As with most new technologies, when first released, fiber optic hot spot monitors were quite expensive. A system like Luxtron’s WTS-22, including instrument, feed throughs, extensions and probes for four measurement points installed would typically add 3 percent to 5 percent to the cost of a 100-MVA transformer. Because of the high cost, use of these systems has mostly been restricted to the larger (>100 MVA) or other critical (i.e. mobile substation, industrial) transformers.

However, in just the last five years, system costs have declined 65 percent as manufacturers have released newer designs into the market. In the case of the lowest cost options, these require the transformer OEMs to integrate the modules into their control schemes, but a number of OEMs are starting to do just that.

In fact today, the cost of fiber optics has fallen to the point where commercially available control schemes with fiber optics are being offered to the market at the same cost as those without. Fiber optic transformer hot spot monitoring has truly come of age.

Buying Future Flexibility

With more than 20 years of experience, field rugged systems, and competitive costs, many utilities have started specifying fiber optic systems for their new transformers. Even if the utility is not prepared to invest in the instrument, an increasingly smart practice is to at least have the probes installed. This serves two purposes.

First, with probes installed, fiber optic hot spot monitors can be used in heat run testing to ensure the new transformer performs to its nameplate specification.

Second, once the probes are installed, instruments can always be field retrofitted at a later date should future flexibility in capacity be required or loading practices updated. Utilities looking at this possibility must take care to select probes from the manufacturer from whom they wish to buy instruments in the future, as probes from different manufacturers are not interchangeable.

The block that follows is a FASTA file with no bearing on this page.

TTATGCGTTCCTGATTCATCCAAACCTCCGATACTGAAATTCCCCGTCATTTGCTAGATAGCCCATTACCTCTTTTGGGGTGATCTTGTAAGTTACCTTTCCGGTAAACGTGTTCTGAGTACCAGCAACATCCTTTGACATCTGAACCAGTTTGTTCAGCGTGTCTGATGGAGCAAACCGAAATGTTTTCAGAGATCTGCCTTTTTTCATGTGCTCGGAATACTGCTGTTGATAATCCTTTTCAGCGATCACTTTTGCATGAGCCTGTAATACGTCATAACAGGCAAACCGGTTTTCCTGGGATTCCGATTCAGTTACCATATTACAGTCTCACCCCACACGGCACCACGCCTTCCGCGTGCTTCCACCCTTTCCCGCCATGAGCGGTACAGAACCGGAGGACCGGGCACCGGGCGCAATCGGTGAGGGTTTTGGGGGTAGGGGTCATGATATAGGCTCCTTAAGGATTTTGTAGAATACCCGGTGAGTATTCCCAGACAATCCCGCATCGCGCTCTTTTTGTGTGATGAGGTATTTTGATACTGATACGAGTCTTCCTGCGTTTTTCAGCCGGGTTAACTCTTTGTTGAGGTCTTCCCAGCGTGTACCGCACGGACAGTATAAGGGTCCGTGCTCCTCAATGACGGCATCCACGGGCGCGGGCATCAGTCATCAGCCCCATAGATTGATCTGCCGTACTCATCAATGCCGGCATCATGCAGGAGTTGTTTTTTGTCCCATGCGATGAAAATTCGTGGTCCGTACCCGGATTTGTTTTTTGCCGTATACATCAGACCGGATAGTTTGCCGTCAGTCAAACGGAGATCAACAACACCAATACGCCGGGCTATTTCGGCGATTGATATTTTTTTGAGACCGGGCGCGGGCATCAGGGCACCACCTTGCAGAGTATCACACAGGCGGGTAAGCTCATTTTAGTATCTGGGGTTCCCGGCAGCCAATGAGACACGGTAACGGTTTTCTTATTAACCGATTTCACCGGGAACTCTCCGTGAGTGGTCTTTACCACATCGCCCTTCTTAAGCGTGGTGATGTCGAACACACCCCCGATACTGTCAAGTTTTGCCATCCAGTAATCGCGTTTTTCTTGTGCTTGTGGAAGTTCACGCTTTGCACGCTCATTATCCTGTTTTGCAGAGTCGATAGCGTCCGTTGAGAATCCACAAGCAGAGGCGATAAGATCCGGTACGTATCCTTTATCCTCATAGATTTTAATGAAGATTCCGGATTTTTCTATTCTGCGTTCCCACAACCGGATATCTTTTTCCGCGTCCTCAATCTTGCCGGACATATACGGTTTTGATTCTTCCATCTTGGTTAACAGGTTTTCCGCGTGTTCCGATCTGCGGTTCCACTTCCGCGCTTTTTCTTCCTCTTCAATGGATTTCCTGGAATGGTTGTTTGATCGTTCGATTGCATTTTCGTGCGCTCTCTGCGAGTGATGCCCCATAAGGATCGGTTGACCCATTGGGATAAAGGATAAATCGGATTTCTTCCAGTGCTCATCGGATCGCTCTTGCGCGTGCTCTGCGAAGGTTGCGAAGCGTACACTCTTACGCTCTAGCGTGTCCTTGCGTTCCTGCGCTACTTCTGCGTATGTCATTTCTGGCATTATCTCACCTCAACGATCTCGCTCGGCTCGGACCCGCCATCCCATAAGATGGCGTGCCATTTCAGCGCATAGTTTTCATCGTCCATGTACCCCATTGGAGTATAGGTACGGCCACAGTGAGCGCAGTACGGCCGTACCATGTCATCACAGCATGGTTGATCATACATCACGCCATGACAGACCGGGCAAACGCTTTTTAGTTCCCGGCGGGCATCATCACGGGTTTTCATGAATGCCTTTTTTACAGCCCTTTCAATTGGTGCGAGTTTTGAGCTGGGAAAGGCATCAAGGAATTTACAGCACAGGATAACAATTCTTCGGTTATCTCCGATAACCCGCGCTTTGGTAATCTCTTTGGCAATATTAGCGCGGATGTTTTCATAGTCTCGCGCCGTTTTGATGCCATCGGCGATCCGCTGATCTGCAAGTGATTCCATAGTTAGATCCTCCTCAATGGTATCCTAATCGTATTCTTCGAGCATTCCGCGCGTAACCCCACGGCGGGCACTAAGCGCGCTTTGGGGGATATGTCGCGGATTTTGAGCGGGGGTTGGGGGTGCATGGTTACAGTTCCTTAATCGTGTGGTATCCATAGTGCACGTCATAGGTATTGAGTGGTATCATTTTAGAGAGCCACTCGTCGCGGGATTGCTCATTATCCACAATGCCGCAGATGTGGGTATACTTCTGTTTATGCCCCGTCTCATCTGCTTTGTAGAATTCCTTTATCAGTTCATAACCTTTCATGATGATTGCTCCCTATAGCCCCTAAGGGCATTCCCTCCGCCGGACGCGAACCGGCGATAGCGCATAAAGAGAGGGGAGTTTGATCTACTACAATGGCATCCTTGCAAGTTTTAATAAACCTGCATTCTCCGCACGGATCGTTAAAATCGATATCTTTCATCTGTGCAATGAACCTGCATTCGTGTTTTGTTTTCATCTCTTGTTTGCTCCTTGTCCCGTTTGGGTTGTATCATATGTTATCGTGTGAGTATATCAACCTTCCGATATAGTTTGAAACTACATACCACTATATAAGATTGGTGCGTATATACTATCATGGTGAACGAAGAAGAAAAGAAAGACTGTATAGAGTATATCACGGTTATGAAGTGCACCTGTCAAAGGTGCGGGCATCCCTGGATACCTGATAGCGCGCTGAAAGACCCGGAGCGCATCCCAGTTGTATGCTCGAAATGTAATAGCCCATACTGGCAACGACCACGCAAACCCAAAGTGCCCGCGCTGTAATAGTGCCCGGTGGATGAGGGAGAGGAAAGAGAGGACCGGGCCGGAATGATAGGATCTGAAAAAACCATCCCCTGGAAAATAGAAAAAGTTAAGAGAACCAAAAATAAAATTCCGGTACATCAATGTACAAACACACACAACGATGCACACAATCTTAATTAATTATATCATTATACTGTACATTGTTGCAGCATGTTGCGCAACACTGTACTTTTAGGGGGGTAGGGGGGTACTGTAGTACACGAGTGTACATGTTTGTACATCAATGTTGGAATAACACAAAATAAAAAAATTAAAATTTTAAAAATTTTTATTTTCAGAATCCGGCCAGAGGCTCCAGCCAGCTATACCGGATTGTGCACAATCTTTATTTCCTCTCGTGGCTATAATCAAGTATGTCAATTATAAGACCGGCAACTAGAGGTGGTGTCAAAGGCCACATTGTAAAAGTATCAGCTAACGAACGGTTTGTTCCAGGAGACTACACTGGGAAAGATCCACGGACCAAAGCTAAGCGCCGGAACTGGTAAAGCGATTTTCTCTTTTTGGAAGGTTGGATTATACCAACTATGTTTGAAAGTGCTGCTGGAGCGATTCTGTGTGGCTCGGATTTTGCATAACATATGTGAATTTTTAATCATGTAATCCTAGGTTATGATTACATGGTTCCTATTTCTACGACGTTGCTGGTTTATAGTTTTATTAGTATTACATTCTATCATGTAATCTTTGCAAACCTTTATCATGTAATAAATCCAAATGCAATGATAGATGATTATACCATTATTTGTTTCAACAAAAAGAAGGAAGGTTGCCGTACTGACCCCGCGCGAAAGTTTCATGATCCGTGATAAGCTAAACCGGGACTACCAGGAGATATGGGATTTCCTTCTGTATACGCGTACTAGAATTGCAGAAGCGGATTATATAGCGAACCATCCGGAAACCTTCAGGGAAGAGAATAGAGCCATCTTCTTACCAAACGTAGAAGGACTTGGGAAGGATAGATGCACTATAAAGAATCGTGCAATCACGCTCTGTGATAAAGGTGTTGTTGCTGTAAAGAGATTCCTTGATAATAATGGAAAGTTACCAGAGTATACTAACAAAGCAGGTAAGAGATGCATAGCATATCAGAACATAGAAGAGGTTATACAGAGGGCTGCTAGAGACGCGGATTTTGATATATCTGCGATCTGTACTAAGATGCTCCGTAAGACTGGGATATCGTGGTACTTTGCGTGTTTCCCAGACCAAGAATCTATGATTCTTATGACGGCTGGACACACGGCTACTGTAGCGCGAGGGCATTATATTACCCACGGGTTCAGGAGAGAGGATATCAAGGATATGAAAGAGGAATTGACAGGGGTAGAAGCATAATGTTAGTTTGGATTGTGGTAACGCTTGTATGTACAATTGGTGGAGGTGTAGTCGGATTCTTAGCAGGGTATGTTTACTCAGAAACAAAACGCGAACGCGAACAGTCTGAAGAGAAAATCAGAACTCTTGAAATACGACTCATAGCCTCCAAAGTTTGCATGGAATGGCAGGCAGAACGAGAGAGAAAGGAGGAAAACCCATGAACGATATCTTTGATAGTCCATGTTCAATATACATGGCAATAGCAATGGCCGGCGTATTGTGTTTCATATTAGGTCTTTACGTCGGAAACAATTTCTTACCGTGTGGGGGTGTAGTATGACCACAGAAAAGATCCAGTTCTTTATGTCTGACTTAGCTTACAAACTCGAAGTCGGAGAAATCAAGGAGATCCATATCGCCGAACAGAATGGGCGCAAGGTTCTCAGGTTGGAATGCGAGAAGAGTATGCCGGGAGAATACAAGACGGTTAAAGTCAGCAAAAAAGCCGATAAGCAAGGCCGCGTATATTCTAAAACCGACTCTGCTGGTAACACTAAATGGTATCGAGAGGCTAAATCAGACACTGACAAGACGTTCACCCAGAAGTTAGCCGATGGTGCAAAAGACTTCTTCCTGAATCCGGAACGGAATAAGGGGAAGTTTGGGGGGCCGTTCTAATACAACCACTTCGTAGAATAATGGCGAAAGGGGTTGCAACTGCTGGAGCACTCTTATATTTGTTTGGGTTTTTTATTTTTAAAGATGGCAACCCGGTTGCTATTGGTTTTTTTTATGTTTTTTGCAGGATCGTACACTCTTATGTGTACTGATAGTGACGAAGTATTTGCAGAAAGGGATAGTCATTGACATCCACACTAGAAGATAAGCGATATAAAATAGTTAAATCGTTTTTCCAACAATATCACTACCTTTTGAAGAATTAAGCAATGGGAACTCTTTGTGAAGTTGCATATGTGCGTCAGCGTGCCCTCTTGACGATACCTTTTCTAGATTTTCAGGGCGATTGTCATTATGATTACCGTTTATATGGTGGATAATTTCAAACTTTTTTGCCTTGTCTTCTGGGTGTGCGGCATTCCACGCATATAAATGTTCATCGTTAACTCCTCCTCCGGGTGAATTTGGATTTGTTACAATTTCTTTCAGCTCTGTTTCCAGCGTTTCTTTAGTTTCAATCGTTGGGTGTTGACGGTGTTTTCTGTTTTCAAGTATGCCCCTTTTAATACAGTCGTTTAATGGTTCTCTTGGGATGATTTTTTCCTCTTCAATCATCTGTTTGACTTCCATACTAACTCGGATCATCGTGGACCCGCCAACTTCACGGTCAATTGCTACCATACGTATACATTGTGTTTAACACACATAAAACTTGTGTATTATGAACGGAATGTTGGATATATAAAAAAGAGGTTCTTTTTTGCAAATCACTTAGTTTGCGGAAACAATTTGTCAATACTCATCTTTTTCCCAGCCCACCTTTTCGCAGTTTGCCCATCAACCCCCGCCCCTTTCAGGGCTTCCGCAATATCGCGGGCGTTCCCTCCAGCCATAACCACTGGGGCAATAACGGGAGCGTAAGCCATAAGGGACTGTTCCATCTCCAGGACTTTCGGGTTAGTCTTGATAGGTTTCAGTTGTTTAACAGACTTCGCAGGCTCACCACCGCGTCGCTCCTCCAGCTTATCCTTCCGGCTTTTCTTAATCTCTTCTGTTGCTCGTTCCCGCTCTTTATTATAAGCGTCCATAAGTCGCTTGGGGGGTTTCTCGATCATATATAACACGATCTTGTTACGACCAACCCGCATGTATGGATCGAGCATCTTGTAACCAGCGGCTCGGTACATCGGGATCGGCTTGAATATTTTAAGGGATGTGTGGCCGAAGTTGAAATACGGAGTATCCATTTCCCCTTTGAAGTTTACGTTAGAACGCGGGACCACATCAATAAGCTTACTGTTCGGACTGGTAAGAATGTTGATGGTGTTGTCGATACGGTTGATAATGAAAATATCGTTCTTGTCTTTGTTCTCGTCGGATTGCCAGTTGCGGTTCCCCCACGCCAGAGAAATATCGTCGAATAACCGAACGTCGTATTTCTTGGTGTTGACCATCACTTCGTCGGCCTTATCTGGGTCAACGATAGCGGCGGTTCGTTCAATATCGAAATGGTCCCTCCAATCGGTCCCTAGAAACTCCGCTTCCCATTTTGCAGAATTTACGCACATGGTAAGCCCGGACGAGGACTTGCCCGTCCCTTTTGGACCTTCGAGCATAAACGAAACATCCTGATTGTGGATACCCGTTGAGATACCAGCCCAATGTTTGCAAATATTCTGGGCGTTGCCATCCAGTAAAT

Conclusion

Fiber optic transformer hot spot monitoring is a proven technology available to improve reliability of the T&D grid today. Advancements in probe and system designs have resulted in systems rugged enough for field use, as evidenced by hundreds of installations worldwide over the past 20 years. Costs have fallen to the point where commercially available control schemes with fiber optics are being offered to the market at the same cost as those without and can easily be justified on transformers as small as 25 MVA. ࢝®à¢®


Surinder Sandhu received his B. S. degree in mechanical engineering from Punjab University, India, in 1972 and received an M.S. degree in mechanical engineering from Washington University in Saint Louis in 1976. In 1976 he joined Westinghouse Electric Co.’s Power Generation Division and worked for 17 years in various positions. Since 1996, he has been working at Luxtron Corp. of Santa Clara, Calif. He first joined as a senior engineer in fiber-optic temperature applications group and currently manages Luxtron’s application engineering department. Sandhu has served several years on ASME Power Test Code Committee PTC-6 and is active in the IEEE Transformers Committee in general and its task force on Winding Temperature Indicators in particular.

Edwin Oh is President and CEO of Luxtron Corp. Prior to that, Oh was vice-president and general manager of Metcal Inc. (Menlo Park, CA), a supplier of soldering and PCB assembly equipment used in electronics manufacturing. He has nearly 10 years experience as a senior manager in Silicon Valley high-technology companies. Oh has an MBA and M.S. in chemical engineering from Stanford University, and B.S. degrees in chemical engineering and chemistry from the Massachusetts Institute of Technology.